Compared to St. Paul, Minneapolis was rabidly anti-labor. Its chamber of commerce boasted the city was the “open shop capital of America”— meaning that employees could not be required to join a union— and unions were routinely crushed by a business and political coalition. Nascent strikes were quelled by the Citizens Alliance, a business organization that coordinated blacklisting, funded businesses facing labor pressure, and kept a corrupt police force of “deputies” to fight worker militancy. St. Paul’s business landscape was neither wealthy enough nor coordinated enough to achieve any of these goals. As a result, labor disputes in St. Paul typically were small-scale and short-term, and organizers made liberal use of ostensible St. Paul communitarian values to coerce city employers to display social responsibility. On top of that, as the seat of government, St. Paul was the headquarters for the statewide labor movement, and a local newspaper, the St. Paul Union Advocate, took great pains to ensure that St. Paul employers worked with labor rather than against it. Of course, the vast majority of union workers at the time were white, and labor organizing across racial lines would not be common for many years to come.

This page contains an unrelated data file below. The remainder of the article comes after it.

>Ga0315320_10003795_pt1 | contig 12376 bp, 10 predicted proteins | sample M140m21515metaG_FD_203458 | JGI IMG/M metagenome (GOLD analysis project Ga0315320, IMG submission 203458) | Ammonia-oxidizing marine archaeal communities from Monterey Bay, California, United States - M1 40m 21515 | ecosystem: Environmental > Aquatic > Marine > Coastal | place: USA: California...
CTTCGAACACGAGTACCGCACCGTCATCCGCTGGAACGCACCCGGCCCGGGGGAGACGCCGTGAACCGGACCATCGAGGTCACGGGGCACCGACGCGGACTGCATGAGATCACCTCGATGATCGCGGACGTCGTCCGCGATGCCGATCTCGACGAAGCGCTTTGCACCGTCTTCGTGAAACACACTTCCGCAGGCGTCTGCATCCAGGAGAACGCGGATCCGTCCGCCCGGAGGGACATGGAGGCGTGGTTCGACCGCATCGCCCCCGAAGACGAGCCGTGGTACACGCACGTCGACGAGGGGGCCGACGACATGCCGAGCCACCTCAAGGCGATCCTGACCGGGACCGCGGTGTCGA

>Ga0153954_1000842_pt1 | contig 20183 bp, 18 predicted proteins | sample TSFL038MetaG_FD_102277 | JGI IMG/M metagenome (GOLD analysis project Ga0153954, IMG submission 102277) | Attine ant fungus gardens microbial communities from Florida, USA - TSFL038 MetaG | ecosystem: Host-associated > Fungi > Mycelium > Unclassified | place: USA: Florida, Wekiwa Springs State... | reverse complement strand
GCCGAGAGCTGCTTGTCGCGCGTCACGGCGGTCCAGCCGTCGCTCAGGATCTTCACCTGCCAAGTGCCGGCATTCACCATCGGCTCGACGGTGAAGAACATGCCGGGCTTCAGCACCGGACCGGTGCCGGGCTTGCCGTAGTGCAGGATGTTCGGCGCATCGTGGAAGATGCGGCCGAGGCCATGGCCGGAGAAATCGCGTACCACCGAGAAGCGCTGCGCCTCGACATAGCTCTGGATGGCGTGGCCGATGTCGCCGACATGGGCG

The turn-of-the-century exception that proved the St. Paul rule occurred in 1903, when West Publishing and its president, Charles Ames, tried to form a St. Paul Citizens’ Association, a version of Minneapolis’s probusiness group. West executives, along with a cadre of other manufacturers and wholesalers, began lobbying for open shop rules to break labor control over the city’s industries. The effort was both brief and toothless, and union organizers managed to use their ties with breweries and other well-organized shops—crate makers, suppliers, building trades, and the like—to fight Ames’s group. The contest came to a head in a bombastic anti-labor speech given on November 19 by a probusiness radical named David Parry, head of the National Association of Manufacturers. It was printed the next day in the Advocate, and the backlash from city workers was enough to quell anti-union efforts in favor of what one historian termed “the interdependence of business and labor.”
In this way, St. Paul became the Minnesota poster child for conflict avoidance. Surface-level compromise on matters of business or religion adhered closely with its civic identity as the state’s second city, one that had to struggle for its share of growth and investment. To compete with neighboring Minneapolis, and its extreme levels of economic disparities and worker suppression, St. Paul tacked toward moderation. Helped by the Irish community and the Catholic Church, the city carved out a unique civic identity that managed to avoid the tumult of the early twentieth century, one that saw both strikes and industrial exploitation reach new, extreme proportions across the country.